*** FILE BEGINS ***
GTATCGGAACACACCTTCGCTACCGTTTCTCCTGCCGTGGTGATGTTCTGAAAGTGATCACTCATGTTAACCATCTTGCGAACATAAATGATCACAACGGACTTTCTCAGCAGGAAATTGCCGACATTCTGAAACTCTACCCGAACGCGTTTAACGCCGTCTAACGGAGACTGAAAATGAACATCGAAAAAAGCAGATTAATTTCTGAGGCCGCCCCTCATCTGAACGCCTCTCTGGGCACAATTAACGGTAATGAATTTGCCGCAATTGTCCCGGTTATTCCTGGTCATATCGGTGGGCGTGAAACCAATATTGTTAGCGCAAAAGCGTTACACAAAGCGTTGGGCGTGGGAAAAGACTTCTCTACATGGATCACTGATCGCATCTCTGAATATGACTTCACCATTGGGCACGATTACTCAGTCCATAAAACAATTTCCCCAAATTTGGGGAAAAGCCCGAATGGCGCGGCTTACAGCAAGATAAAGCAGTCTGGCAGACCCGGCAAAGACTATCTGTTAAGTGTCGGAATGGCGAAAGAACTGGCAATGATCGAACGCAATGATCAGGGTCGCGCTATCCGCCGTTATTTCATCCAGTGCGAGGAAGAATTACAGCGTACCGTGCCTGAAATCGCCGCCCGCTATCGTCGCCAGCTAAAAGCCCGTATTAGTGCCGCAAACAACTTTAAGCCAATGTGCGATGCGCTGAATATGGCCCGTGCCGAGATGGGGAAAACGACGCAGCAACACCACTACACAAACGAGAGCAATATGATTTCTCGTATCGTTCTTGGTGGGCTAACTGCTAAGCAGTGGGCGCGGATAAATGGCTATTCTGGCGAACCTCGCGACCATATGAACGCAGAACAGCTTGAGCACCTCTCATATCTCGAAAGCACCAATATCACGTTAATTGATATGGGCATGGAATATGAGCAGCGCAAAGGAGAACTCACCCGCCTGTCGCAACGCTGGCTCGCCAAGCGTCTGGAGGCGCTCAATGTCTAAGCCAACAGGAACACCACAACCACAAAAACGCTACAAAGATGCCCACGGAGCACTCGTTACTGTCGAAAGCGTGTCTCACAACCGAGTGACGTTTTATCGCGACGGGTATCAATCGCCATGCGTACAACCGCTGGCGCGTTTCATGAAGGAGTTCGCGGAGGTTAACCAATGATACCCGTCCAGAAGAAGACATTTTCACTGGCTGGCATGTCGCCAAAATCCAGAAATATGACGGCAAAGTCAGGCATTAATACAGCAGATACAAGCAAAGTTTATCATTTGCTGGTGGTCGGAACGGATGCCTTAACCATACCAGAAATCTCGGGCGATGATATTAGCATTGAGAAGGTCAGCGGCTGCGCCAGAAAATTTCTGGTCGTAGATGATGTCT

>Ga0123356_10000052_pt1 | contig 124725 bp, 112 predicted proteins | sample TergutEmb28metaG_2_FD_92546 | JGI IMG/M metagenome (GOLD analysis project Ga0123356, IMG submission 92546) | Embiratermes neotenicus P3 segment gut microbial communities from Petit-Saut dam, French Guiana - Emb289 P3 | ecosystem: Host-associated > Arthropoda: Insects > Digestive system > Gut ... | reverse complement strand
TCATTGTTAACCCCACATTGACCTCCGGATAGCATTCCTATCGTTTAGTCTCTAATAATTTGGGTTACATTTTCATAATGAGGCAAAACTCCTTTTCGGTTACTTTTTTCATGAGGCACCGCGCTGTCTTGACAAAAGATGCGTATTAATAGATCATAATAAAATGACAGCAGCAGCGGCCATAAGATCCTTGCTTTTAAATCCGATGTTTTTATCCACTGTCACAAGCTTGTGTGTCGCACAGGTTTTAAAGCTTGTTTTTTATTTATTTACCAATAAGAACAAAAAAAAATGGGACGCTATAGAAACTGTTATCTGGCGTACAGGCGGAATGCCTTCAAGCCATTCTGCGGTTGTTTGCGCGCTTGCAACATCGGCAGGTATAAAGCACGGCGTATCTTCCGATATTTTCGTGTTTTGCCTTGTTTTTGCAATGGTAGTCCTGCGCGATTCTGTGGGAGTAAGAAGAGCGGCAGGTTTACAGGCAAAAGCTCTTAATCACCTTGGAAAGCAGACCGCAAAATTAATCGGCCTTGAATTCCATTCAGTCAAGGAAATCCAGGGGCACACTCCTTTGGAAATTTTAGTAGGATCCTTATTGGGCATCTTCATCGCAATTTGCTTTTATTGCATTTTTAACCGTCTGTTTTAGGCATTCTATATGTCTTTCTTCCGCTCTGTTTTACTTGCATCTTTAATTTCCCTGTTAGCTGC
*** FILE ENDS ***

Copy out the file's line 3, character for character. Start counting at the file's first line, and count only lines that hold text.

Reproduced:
TCATTGTTAACCCCACATTGACCTCCGGATAGCATTCCTATCGTTTAGTCTCTAATAATTTGGGTTACATTTTCATAATGAGGCAAAACTCCTTTTCGGTTACTTTTTTCATGAGGCACCGCGCTGTCTTGACAAAAGATGCGTATTAATAGATCATAATAAAATGACAGCAGCAGCGGCCATAAGATCCTTGCTTTTAAATCCGATGTTTTTATCCACTGTCACAAGCTTGTGTGTCGCACAGGTTTTAAAGCTTGTTTTTTATTTATTTACCAATAAGAACAAAAAAAAATGGGACGCTATAGAAACTGTTATCTGGCGTACAGGCGGAATGCCTTCAAGCCATTCTGCGGTTGTTTGCGCGCTTGCAACATCGGCAGGTATAAAGCACGGCGTATCTTCCGATATTTTCGTGTTTTGCCTTGTTTTTGCAATGGTAGTCCTGCGCGATTCTGTGGGAGTAAGAAGAGCGGCAGGTTTACAGGCAAAAGCTCTTAATCACCTTGGAAAGCAGACCGCAAAATTAATCGGCCTTGAATTCCATTCAGTCAAGGAAATCCAGGGGCACACTCCTTTGGAAATTTTAGTAGGATCCTTATTGGGCATCTTCATCGCAATTTGCTTTTATTGCATTTTTAACCGTCTGTTTTAGGCATTCTATATGTCTTTCTTCCGCTCTGTTTTACTTGCATCTTTAATTTCCCTGTTAGCTGC